In elementary school, Sean Sherman did what most kids do before the Thanksgiving holiday. He and his classmates made paper cutouts of turkeys, pilgrim hats and Indian feathers. He also learned the story of Indians and Pilgrims getting together to share a big feast.
There's some irony here: Sherman went to school on the Pine Ridge Indian Reservation in South Dakota. He's a citizen of the Oglala Lakota Sioux tribe. All of his classmates were Native American, yet they learned nothing about the Wampanoag, the tribe referenced in the Thanksgiving story we all learned in school. He didn't learn the darker side of a holiday we all associate with togetherness, food and unity.
"When you read about history, you read a lot about the hardships that happened between the colonists and the Native peoples that were living there on the East Coast," said Sherman. "And a lot of really brutal stories come out of that history."
And that means telling the truth about Thanksgiving.
"I had the epiphany of realizing that there were no Native restaurants anywhere," Sherman told The World. "And I started really focusing on trying to understand what my Lakota ancestors were eating and it really made me understand the history of Native America is so much deeper because of all that research."
Before his grandparents passed away, Sherman and his aunts, uncles and cousins would have their own Thanksgiving. Turkey, corn, pumpkins, squash, mashed potatoes, jello and pasta salads, olives, along with some Lakota dishes like wojape, a chokecherry sauce, and taniga, intestine soup. Sherman counts those gatherings on his grandparents' ranch as good memories and since their passing, his family has yet to gather like that again.
His perspective on Thanksgiving changed also. He began to learn some of the bitter history surrounding the holiday.
For example, it was the Wampanoag who helped the Puritans plant crops, forage and survive. The first mention of Thanksgiving is in 1621 in Massachusetts, based on an account written in a letter. Then, there's the bloody Pequot Massacre in 1637, when 700 Pequot were murdered by colonists, that Thanksgiving commemorates.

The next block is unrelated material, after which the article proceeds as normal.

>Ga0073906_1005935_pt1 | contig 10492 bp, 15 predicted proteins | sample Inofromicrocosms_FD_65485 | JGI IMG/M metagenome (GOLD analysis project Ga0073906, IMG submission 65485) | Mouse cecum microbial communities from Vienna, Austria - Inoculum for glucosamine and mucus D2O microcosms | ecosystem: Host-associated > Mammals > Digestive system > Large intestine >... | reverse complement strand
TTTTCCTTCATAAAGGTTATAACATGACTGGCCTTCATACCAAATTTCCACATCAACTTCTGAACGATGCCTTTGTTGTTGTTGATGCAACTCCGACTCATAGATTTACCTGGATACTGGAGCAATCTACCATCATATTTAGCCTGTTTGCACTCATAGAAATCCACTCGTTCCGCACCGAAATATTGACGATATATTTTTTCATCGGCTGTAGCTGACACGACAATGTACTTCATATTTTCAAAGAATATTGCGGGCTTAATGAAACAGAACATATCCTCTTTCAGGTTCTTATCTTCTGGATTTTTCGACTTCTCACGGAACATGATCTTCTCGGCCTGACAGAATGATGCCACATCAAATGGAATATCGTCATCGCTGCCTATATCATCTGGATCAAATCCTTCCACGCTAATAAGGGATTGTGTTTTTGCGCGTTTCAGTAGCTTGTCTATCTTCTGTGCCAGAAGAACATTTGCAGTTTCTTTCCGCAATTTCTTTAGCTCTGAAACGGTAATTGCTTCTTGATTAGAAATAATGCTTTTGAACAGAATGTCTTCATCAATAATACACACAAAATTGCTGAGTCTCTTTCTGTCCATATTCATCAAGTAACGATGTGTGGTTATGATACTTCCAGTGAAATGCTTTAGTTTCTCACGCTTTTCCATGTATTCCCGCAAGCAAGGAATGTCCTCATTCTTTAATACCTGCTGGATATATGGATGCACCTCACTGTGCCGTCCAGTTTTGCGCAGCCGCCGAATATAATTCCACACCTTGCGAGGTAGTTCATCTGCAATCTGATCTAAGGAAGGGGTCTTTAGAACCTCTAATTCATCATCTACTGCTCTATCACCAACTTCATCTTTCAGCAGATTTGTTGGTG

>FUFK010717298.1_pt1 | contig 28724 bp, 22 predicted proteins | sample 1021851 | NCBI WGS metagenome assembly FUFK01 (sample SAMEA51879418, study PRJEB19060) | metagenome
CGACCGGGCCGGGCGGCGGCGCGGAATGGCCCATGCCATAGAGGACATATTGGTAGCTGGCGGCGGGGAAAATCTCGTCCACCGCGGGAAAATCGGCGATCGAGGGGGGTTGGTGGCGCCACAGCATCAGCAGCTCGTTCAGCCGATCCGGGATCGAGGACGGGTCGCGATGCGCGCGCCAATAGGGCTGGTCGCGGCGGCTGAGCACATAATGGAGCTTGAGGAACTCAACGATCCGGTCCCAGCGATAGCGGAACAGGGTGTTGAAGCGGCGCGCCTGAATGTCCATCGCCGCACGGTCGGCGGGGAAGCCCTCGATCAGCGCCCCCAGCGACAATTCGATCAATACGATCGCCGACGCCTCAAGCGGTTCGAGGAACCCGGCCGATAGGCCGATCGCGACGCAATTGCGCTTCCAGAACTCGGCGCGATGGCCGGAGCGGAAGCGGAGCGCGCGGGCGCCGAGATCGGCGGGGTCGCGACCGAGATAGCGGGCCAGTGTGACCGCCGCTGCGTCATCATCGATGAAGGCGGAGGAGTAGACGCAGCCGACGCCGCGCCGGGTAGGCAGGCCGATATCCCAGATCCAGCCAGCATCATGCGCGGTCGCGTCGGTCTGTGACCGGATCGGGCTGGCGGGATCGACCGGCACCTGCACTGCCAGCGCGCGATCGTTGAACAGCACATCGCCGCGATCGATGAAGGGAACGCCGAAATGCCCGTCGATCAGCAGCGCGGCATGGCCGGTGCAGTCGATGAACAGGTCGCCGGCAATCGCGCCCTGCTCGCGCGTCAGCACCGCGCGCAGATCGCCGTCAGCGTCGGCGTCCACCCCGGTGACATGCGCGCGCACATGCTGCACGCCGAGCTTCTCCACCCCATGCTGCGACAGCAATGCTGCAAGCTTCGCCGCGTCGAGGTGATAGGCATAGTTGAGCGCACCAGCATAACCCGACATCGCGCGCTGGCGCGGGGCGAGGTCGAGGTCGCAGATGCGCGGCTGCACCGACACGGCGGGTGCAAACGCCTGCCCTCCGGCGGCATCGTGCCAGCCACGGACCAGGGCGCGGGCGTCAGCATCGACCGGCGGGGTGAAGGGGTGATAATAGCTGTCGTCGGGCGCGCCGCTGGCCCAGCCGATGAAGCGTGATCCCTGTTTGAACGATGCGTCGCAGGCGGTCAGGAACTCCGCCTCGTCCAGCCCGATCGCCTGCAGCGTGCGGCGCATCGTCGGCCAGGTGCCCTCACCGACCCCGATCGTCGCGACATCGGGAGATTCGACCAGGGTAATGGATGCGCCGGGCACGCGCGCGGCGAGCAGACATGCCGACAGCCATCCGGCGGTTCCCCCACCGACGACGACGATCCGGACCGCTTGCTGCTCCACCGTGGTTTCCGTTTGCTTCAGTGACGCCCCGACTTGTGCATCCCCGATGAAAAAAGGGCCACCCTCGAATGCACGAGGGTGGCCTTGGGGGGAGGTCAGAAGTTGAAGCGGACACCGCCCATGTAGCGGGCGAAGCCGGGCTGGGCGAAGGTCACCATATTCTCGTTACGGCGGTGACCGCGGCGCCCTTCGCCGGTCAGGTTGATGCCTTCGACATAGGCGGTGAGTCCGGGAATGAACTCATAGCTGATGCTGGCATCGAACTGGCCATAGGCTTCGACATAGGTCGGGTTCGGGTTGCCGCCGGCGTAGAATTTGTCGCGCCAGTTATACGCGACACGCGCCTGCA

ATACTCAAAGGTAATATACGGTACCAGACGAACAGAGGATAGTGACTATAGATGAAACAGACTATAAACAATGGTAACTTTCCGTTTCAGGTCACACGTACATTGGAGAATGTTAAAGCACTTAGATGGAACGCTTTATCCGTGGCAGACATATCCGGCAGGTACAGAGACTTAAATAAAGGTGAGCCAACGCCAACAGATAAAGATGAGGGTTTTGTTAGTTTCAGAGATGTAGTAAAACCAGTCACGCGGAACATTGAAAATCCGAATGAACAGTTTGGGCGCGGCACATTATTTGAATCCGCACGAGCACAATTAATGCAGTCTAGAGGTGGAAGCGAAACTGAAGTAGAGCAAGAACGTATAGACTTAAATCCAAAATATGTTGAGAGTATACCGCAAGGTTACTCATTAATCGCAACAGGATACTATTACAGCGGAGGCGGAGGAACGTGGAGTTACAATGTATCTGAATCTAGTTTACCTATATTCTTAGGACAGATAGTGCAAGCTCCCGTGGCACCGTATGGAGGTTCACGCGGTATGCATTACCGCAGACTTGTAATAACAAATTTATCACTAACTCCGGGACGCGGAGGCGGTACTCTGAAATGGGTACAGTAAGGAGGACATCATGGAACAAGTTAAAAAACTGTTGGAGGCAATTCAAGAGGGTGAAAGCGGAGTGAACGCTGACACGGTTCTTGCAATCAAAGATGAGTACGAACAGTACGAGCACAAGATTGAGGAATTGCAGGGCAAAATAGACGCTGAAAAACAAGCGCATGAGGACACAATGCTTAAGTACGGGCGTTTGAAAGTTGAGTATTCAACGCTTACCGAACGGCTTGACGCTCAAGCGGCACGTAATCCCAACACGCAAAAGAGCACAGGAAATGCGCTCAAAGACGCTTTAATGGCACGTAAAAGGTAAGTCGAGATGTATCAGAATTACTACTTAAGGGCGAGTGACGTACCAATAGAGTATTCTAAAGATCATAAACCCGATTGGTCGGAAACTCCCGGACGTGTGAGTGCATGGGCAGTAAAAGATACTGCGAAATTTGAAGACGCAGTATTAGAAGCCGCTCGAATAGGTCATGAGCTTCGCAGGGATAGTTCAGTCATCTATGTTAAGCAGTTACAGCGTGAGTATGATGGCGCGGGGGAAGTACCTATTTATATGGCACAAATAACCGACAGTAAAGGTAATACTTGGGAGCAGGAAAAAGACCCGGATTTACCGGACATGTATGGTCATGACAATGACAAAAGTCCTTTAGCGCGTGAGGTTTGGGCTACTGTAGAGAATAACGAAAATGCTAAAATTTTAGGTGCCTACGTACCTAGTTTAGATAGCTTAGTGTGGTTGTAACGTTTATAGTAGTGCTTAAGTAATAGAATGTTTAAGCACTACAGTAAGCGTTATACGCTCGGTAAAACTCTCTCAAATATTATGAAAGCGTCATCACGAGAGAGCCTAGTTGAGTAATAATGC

"In the Declaration of Independence they write, 'merciless savage Indians,'" said Sherman. "That really says so much about what the US government thought of the Indigenous peoples that were still living in a huge area across North America."
Sherman thinks that Thanksgiving as a national holiday should drop the Native narrative. He knows a lot of Indigenous people have chosen not to celebrate it because of its whitewashed history.
"We don't need that false story of unity to come to unite us," said Sherman.
He will be gathering on Thanksgiving to have a big feast with friends and family. It's a nice break for him after flying all over the world to give demonstrations and talks about Indigenous foods and preparing to open up a nonprofit restaurant called The Indigenous Food Lab in Minneapolis, Minnesota.
He says the holiday is an excuse to make some of his favorite dishes like cedar raised rabbit, bison, duck, turkey and wild rice — all Indigenous-themed dishes.
He hopes the Indigenous Food Lab will be a model for tribes across the US who want to have their own restaurants selling Indigenous foods.
"Hopefully someday I'll be able to drive across America or Canada and be able to experience this immense diversity of beautiful cultures within Indigenous everywhere."
That's Sherman's version of Thanksgiving.